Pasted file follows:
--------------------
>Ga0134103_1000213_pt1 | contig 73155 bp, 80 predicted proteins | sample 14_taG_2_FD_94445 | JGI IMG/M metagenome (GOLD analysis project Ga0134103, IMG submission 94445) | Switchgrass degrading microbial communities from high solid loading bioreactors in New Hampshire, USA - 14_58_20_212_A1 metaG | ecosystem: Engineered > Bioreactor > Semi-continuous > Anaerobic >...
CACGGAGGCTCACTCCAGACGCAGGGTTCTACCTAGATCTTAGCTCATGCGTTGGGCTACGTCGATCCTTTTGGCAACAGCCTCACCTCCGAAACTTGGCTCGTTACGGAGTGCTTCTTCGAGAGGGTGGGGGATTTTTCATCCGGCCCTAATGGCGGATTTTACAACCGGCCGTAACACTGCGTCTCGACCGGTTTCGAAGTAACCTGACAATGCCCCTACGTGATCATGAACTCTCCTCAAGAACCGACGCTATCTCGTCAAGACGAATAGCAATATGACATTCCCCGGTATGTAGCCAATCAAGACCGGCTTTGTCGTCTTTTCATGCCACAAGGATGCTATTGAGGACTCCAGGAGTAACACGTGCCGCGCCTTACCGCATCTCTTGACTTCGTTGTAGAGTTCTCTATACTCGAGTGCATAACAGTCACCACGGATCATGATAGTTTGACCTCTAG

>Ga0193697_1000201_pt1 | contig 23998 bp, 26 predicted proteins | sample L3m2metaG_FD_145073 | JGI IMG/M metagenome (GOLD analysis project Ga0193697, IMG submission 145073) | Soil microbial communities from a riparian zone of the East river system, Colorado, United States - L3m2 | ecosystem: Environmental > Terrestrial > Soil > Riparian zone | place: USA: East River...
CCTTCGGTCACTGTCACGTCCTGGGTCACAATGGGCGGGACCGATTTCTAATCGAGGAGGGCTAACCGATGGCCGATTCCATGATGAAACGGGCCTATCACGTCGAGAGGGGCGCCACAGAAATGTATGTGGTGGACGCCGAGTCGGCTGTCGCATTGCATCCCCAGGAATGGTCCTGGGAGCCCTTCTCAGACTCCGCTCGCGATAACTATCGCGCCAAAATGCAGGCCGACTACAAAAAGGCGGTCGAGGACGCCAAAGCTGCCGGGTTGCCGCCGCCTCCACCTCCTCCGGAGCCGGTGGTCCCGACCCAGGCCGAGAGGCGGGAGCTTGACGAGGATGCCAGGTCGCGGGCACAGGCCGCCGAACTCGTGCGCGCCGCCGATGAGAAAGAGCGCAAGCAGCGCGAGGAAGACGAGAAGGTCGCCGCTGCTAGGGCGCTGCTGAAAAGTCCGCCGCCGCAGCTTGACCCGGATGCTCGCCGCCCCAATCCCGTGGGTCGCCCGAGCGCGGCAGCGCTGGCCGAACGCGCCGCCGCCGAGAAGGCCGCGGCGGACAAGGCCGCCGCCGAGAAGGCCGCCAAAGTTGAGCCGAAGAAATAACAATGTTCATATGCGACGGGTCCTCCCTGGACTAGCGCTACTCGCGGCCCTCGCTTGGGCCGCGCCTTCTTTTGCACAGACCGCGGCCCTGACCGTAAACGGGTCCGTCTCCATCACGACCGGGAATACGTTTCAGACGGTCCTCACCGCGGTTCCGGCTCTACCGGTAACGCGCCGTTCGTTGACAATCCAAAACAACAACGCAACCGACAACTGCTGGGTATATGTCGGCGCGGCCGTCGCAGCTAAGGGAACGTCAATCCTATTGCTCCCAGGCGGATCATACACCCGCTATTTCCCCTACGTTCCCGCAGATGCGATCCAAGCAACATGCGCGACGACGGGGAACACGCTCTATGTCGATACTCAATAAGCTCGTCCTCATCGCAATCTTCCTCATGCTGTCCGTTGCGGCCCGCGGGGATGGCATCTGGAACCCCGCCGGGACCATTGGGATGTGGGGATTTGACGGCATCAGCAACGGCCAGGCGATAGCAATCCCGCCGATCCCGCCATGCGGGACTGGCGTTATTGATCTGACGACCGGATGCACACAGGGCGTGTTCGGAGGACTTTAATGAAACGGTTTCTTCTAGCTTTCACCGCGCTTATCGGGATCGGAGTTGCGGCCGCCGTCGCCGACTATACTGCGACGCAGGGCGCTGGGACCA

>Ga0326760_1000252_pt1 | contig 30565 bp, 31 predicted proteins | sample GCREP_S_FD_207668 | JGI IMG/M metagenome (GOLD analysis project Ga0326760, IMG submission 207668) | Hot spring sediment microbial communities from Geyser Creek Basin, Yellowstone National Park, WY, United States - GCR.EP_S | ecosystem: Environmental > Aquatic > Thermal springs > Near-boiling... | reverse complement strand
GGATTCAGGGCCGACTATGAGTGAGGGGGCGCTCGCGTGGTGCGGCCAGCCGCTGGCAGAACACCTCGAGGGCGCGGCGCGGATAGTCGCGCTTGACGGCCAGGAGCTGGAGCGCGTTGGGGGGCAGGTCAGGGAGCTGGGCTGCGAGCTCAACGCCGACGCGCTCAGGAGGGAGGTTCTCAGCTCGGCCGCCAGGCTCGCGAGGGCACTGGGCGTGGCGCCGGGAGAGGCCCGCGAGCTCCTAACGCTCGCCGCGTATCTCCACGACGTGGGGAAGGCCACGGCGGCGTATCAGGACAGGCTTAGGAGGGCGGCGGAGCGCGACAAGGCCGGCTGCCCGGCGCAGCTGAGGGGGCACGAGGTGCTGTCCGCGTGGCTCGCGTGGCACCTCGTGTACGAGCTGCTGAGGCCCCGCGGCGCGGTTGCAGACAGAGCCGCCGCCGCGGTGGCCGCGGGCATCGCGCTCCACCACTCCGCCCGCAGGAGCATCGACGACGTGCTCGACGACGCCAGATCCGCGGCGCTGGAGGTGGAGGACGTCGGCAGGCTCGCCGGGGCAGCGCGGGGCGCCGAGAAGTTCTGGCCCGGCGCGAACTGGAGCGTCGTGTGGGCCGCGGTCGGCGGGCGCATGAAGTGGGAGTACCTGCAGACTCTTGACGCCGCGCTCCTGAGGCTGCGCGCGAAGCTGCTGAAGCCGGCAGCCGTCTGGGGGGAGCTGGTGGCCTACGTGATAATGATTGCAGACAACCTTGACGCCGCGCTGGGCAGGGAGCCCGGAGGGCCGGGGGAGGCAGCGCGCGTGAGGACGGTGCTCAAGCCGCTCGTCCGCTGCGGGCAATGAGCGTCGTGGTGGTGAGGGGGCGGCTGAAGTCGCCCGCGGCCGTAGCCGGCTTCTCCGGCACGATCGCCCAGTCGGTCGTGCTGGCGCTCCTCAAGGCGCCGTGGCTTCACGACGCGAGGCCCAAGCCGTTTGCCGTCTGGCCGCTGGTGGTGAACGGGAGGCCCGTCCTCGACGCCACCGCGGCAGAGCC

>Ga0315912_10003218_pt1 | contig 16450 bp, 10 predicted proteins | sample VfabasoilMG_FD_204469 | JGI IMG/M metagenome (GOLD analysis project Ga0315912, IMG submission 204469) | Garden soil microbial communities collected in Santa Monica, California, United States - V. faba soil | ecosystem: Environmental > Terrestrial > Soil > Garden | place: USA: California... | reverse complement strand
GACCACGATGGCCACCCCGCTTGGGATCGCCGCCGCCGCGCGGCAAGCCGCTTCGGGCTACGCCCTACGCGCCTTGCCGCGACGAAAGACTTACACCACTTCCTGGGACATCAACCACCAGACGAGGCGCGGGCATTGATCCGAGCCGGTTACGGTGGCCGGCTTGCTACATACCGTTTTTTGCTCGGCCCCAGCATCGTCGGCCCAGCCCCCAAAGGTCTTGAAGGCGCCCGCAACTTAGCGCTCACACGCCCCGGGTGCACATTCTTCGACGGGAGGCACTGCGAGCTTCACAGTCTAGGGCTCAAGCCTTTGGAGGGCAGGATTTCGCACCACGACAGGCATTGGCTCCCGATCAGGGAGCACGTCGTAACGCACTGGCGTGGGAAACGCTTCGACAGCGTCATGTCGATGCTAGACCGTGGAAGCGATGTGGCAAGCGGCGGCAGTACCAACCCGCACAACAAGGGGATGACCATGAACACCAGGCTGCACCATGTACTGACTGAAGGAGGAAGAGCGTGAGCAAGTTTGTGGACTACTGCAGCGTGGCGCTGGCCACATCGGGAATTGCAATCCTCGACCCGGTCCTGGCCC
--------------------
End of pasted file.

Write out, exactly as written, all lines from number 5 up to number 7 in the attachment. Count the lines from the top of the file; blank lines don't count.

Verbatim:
>Ga0326760_1000252_pt1 | contig 30565 bp, 31 predicted proteins | sample GCREP_S_FD_207668 | JGI IMG/M metagenome (GOLD analysis project Ga0326760, IMG submission 207668) | Hot spring sediment microbial communities from Geyser Creek Basin, Yellowstone National Park, WY, United States - GCR.EP_S | ecosystem: Environmental > Aquatic > Thermal springs > Near-boiling... | reverse complement strand
GGATTCAGGGCCGACTATGAGTGAGGGGGCGCTCGCGTGGTGCGGCCAGCCGCTGGCAGAACACCTCGAGGGCGCGGCGCGGATAGTCGCGCTTGACGGCCAGGAGCTGGAGCGCGTTGGGGGGCAGGTCAGGGAGCTGGGCTGCGAGCTCAACGCCGACGCGCTCAGGAGGGAGGTTCTCAGCTCGGCCGCCAGGCTCGCGAGGGCACTGGGCGTGGCGCCGGGAGAGGCCCGCGAGCTCCTAACGCTCGCCGCGTATCTCCACGACGTGGGGAAGGCCACGGCGGCGTATCAGGACAGGCTTAGGAGGGCGGCGGAGCGCGACAAGGCCGGCTGCCCGGCGCAGCTGAGGGGGCACGAGGTGCTGTCCGCGTGGCTCGCGTGGCACCTCGTGTACGAGCTGCTGAGGCCCCGCGGCGCGGTTGCAGACAGAGCCGCCGCCGCGGTGGCCGCGGGCATCGCGCTCCACCACTCCGCCCGCAGGAGCATCGACGACGTGCTCGACGACGCCAGATCCGCGGCGCTGGAGGTGGAGGACGTCGGCAGGCTCGCCGGGGCAGCGCGGGGCGCCGAGAAGTTCTGGCCCGGCGCGAACTGGAGCGTCGTGTGGGCCGCGGTCGGCGGGCGCATGAAGTGGGAGTACCTGCAGACTCTTGACGCCGCGCTCCTGAGGCTGCGCGCGAAGCTGCTGAAGCCGGCAGCCGTCTGGGGGGAGCTGGTGGCCTACGTGATAATGATTGCAGACAACCTTGACGCCGCGCTGGGCAGGGAGCCCGGAGGGCCGGGGGAGGCAGCGCGCGTGAGGACGGTGCTCAAGCCGCTCGTCCGCTGCGGGCAATGAGCGTCGTGGTGGTGAGGGGGCGGCTGAAGTCGCCCGCGGCCGTAGCCGGCTTCTCCGGCACGATCGCCCAGTCGGTCGTGCTGGCGCTCCTCAAGGCGCCGTGGCTTCACGACGCGAGGCCCAAGCCGTTTGCCGTCTGGCCGCTGGTGGTGAACGGGAGGCCCGTCCTCGACGCCACCGCGGCAGAGCC

>Ga0315912_10003218_pt1 | contig 16450 bp, 10 predicted proteins | sample VfabasoilMG_FD_204469 | JGI IMG/M metagenome (GOLD analysis project Ga0315912, IMG submission 204469) | Garden soil microbial communities collected in Santa Monica, California, United States - V. faba soil | ecosystem: Environmental > Terrestrial > Soil > Garden | place: USA: California... | reverse complement strand